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Australian National Insect Collection

A tray of weevils from the ANIC

A tray of weevils from the Australian National Insect Collection at CSIRO Entomology, Canberra.
[Photo: CSIRO Entomology / David McClenaghan]

The Australian National Insect Collection (ANIC) is the world's largest collection of Australian insects and related groups such as mites, spiders, earthworms, nematodes and centipedes.

There are over 12 million specimens housed in the Collection which is maintained by CSIRO Entomology in Canberra. The specimens are collected by CSIRO staff as well as donations and bequests from individuals and other institutions. Each year the collection grows by more than 100 000 specimens.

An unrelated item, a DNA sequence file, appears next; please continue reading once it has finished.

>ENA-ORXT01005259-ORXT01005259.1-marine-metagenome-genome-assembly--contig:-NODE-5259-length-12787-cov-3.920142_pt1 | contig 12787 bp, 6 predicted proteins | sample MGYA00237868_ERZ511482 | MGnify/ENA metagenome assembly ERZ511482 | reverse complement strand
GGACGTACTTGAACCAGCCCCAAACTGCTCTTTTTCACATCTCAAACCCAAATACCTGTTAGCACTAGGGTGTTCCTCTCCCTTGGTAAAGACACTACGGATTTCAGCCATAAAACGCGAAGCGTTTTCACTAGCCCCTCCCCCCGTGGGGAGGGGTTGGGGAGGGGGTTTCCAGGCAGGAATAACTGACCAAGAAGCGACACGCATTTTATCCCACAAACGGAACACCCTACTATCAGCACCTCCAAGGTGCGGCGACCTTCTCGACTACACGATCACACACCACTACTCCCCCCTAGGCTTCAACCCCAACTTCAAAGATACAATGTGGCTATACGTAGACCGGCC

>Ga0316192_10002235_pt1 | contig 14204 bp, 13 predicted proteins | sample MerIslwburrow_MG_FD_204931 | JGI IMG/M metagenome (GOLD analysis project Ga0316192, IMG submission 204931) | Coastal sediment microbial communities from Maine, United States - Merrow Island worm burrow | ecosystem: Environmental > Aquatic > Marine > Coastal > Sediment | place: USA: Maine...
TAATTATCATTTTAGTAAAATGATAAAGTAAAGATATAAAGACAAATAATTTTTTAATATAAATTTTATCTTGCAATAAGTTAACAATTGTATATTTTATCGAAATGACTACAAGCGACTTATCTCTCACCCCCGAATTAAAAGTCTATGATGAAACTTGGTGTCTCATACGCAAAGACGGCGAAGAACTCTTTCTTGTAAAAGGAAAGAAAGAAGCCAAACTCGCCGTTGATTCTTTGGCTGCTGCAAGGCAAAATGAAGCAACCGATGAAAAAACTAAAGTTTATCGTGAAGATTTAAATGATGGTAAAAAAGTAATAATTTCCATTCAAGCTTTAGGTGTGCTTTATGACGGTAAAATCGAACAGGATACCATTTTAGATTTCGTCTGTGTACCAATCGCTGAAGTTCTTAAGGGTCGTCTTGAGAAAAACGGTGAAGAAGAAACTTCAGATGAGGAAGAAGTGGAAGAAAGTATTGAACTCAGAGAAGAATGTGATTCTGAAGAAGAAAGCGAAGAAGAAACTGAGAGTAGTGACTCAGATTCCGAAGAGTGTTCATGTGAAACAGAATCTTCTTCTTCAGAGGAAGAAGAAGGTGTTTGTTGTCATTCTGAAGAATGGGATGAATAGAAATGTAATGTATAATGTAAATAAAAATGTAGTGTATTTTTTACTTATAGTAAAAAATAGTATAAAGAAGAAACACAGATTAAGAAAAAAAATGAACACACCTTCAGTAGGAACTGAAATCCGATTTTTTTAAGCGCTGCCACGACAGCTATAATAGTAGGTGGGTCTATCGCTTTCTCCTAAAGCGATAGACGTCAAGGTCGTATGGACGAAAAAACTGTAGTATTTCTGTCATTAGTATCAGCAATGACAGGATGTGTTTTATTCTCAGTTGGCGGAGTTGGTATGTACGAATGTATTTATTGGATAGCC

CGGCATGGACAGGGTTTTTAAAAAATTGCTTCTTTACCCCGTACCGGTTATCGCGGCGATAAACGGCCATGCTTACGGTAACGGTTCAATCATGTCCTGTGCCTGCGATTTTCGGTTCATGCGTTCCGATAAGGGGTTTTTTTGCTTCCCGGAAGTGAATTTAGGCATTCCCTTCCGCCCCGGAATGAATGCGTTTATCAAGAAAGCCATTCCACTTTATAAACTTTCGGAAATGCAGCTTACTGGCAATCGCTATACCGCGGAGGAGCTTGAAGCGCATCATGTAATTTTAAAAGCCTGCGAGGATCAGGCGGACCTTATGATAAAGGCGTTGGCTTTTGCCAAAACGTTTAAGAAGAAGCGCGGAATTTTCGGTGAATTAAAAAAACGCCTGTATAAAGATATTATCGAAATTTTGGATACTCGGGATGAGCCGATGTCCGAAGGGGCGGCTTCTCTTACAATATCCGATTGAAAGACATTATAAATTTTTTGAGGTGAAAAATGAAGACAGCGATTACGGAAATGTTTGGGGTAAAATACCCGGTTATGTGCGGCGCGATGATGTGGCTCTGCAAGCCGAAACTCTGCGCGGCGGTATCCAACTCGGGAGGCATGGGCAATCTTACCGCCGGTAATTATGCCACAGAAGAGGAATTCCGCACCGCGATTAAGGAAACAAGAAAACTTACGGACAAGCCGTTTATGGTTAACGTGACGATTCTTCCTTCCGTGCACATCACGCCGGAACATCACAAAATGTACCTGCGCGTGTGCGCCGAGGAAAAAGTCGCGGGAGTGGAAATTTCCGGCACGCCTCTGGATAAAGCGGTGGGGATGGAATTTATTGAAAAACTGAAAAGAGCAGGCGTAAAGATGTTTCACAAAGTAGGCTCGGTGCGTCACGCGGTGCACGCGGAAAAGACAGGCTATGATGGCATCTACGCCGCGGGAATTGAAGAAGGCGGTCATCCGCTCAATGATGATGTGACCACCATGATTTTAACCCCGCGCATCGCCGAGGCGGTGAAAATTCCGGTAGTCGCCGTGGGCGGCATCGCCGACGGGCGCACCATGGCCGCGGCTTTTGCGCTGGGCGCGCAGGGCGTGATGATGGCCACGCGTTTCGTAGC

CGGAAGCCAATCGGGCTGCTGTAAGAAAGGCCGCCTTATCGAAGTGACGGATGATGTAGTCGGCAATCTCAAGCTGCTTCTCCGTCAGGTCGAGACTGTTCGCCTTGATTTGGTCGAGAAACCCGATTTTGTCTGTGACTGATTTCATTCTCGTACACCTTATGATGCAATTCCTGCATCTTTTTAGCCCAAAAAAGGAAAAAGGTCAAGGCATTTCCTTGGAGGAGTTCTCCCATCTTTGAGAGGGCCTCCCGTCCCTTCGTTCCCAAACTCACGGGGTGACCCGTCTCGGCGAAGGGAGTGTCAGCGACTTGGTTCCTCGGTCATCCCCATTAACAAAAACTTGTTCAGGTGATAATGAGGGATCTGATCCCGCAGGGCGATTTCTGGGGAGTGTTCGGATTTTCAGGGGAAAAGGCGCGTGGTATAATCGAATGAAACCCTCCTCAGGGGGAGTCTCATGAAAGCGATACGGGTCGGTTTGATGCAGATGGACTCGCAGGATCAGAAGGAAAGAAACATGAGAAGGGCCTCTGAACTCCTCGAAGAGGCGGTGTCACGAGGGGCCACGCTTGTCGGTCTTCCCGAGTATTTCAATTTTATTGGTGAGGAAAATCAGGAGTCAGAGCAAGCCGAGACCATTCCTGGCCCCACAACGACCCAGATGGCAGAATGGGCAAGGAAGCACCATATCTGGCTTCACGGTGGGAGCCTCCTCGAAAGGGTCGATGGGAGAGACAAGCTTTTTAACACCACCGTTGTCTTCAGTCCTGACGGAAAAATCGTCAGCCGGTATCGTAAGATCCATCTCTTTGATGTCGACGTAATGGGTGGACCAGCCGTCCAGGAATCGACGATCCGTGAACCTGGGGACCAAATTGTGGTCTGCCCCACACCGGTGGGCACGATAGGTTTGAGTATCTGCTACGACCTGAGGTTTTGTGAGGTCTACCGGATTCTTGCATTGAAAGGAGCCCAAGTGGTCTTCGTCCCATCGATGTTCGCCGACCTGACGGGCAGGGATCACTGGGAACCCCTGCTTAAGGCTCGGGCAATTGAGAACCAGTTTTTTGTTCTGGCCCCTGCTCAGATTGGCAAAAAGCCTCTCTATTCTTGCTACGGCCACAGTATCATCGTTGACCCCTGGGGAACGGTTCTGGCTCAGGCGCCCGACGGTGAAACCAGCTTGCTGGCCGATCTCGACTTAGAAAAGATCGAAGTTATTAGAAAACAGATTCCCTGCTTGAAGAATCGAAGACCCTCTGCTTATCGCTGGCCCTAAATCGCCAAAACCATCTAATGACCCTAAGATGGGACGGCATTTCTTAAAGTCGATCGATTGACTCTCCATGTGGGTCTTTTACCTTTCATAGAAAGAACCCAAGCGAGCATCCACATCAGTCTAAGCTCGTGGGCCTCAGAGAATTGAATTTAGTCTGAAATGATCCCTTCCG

The ANIC was started in 1928 as a series of collections in CSIR's Division of Economic Entomology. In 1959, the large number of insect specimens began to be managed as a single unit. After years of discussion the name of the Australian National Insect Collection was officially recognised on 8 March 1962 when it was gazetted by the Commonwealth Government. At the same time ANIC was acknowledged as part of Australia's national heritage with the Government accepting the responsibility for its preservation for future scientific study.

The ANIC is a physical database with each specimen being a unique source of biological information. The Collection used by CSIRO researchers, university staff and students, and scientists from Australian and international research organisations to study:

  • evolutionary biology
  • taxonomy
  • natural resource management
  • understanding ecosystems and biodiversity
  • quarantine decisions
  • bio-geographic studies.

Related information

This page was last updated on 4 February 2011.
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